Some positive things have occurred that can make buying a house with student loan debt a little easier:
- Fannie Mae has programs that offer three percent down-payments.
- If your parents pay your loan, it may not be counted in your debt/income ratio.
- The one percent rule–where one percent of your student loans were divided by 12 and counted against your income—has been rescinded.
These are great steps, but it still doesn’t solve the problem for people in debt. Student loan debt is at record levels:
Student loan defaults are even worse:
So even though the government and banks are realizing that massive student loan debt could be the next bubble, there is no easy way out. Because of the 2009 meltdown, lending standards are still stringent, and many student loan debtors just cannot achieve less than the required 43 percent debt-to-income ratio. As Dan Rafter has reported, “While student-loan debt does affect the mortgage-lending process, it boils down to three factors: income, savings and credit; your mortgage professional will look at those three variables to determine what loan you qualify for, if any.”
What To Do Now?
Besides learning how to make money online fast, what else can you do? A graduating law student can easily amass over $200,000 in accumulated student loan debt. A graduating physician can have even more, and these large obligations can wreak debt-to-income ratio havoc. Many pundits actually believe that today’s student loan debtors will continue to have great difficulty qualifying for mortgages, and this will lead to lower housing prices since the demand will not exist. Look at these telling stats:
What Are The Alternatives?
The trends are clear: students have ever-increasing debt loads and even though banks may now be a bit more lenient, traditional mortgage financing may not be possible as iffy credit is often seen as bad credit by lenders. If you have large student loan obligations and are ready to buy a home, but can’t qualify for conventional financing, a MN contract for deed may be the answer.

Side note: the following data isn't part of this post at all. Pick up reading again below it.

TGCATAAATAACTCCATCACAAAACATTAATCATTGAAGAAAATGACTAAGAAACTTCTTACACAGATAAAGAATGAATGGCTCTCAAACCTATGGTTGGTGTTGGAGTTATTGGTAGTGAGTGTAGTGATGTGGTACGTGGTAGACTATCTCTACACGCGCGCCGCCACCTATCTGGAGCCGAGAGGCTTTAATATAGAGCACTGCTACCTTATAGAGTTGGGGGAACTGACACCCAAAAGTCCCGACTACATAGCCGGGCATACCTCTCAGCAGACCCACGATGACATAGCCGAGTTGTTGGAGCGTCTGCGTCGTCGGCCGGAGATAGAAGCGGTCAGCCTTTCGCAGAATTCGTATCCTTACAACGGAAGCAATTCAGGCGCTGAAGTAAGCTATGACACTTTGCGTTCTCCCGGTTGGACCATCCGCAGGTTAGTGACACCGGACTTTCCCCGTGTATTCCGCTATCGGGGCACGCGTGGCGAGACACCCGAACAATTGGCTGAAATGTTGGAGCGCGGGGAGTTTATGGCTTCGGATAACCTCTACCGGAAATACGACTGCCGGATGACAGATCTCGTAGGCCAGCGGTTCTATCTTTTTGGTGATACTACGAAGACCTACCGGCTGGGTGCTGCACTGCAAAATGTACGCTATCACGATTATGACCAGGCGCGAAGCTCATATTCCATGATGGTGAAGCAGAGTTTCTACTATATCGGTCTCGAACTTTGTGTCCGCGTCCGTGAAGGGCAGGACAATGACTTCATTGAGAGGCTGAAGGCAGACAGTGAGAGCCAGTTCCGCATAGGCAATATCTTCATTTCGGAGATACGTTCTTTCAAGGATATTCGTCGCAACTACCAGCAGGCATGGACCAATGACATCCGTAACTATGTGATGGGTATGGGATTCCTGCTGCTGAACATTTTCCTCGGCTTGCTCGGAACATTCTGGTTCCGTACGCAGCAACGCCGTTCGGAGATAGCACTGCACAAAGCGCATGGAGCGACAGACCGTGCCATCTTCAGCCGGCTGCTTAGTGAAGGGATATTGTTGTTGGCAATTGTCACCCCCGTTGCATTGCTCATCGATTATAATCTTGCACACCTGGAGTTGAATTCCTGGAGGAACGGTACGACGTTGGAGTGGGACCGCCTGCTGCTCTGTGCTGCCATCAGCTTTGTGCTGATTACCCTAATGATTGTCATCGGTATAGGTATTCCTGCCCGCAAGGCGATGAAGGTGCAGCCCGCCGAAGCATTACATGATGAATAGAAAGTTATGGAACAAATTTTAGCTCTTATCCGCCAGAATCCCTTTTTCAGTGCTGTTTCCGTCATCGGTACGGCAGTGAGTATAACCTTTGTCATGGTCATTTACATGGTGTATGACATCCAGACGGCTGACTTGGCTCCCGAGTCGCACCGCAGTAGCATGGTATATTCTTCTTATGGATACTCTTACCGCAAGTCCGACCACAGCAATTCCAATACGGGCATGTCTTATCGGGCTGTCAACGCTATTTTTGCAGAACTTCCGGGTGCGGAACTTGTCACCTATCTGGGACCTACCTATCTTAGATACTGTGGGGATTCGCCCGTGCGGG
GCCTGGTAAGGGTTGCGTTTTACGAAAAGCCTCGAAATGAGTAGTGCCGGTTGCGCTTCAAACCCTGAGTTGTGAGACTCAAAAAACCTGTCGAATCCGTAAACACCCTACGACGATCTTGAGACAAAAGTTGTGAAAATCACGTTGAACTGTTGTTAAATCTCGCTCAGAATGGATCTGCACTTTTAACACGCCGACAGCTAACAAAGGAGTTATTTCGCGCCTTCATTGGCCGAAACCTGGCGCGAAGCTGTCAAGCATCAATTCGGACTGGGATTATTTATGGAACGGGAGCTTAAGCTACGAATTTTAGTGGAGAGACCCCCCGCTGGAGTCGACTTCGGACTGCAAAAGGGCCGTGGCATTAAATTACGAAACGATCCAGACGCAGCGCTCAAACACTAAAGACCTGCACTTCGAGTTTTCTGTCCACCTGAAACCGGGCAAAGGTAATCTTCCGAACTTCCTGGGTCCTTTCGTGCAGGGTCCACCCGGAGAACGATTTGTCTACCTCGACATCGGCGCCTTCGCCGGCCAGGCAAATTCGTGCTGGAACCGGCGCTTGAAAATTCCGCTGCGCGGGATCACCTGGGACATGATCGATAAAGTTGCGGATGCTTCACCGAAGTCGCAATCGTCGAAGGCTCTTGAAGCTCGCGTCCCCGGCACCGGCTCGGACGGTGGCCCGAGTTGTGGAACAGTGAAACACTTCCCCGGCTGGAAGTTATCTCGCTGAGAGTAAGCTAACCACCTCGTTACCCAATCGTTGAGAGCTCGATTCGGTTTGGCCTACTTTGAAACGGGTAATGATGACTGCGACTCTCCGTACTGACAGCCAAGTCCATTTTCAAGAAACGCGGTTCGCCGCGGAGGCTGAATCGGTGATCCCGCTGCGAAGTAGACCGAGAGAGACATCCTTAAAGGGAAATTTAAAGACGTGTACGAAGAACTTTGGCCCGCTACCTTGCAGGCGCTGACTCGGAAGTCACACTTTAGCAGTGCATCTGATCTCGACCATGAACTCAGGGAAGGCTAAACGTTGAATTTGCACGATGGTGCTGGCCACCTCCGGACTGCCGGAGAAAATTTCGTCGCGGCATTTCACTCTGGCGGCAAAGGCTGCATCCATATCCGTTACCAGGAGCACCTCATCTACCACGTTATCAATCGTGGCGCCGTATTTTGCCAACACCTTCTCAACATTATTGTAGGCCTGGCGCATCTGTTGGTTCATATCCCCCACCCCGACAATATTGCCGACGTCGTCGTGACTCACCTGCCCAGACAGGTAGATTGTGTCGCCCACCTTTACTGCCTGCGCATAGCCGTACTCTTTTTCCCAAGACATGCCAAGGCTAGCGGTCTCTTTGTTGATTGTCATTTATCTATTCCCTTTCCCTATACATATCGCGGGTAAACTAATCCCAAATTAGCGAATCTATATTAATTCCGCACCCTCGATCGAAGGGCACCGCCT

Contract for Deed – What’s That?
Rocket Lawyer tells us:
“Under a Contract for Deed, the buyer makes regular payments to the seller until the amount owed is paid in full or the buyer finds another means to pay off the balance. The seller retains legal title to the property until the balance is paid; the buyer gets legal title to the property once the final payment is made. If the buyer defaults on the payments, the seller can repossess the property. In some states, a seller who repossesses a property must reimburse the buyer for the fair value of improvements to the house, as well as a reasonable amount for rent.
Contracts for deeds are valid options, and even the primary option for seller financing in most states. The process typically starts as a negotiation between the buyer and seller. Generally, stock and boilerplate terms cannot apply. The average length of a Contract for Deed is five years, but it can be for any amount of time that the buyer and seller agree on. Interest rates on a Contract for Deed are not regulated, so they can be as high or as low as the buyer and seller can agree on. Similarly, the payments can be structured in any fashion that is agreeable to both parties. In some cases, the value of the house may be divided into equal payments so that the full balance is paid off by the end of the term. In others, regular payments are set up with the balance coming due in a balloon payment at the end of the term. Typically, these contracts can be renegotiated so long as both parties are willing.”
How Do I Get Contract for Deed Financing in Minnesota?
- Find homes that are for sale by owner.
- Locate a real estate professional to help you find contract for deed deals.
- Find homes where sellers offer financing.
- Work with a company that makes contract for deed deals happen for those with bad credit.
As you search online, you’ll find that contract for deed (C4D) is accepted and embraced more times in Minnesota than in almost any other state. In fact, C4D financing is many times the preferred method of Minnesota bad credit financing.
You will also discover many articles that warn about contract for deed issues, problems, and consequences. As with any form of home financing, it’s important to have your legal and financial team ready to review all financing proposals that are presented to you. You might also consider working with reputable companies like C4D that make it their business to provide solid, transparent and win-win loan alternatives—even if you are loaded with student debt.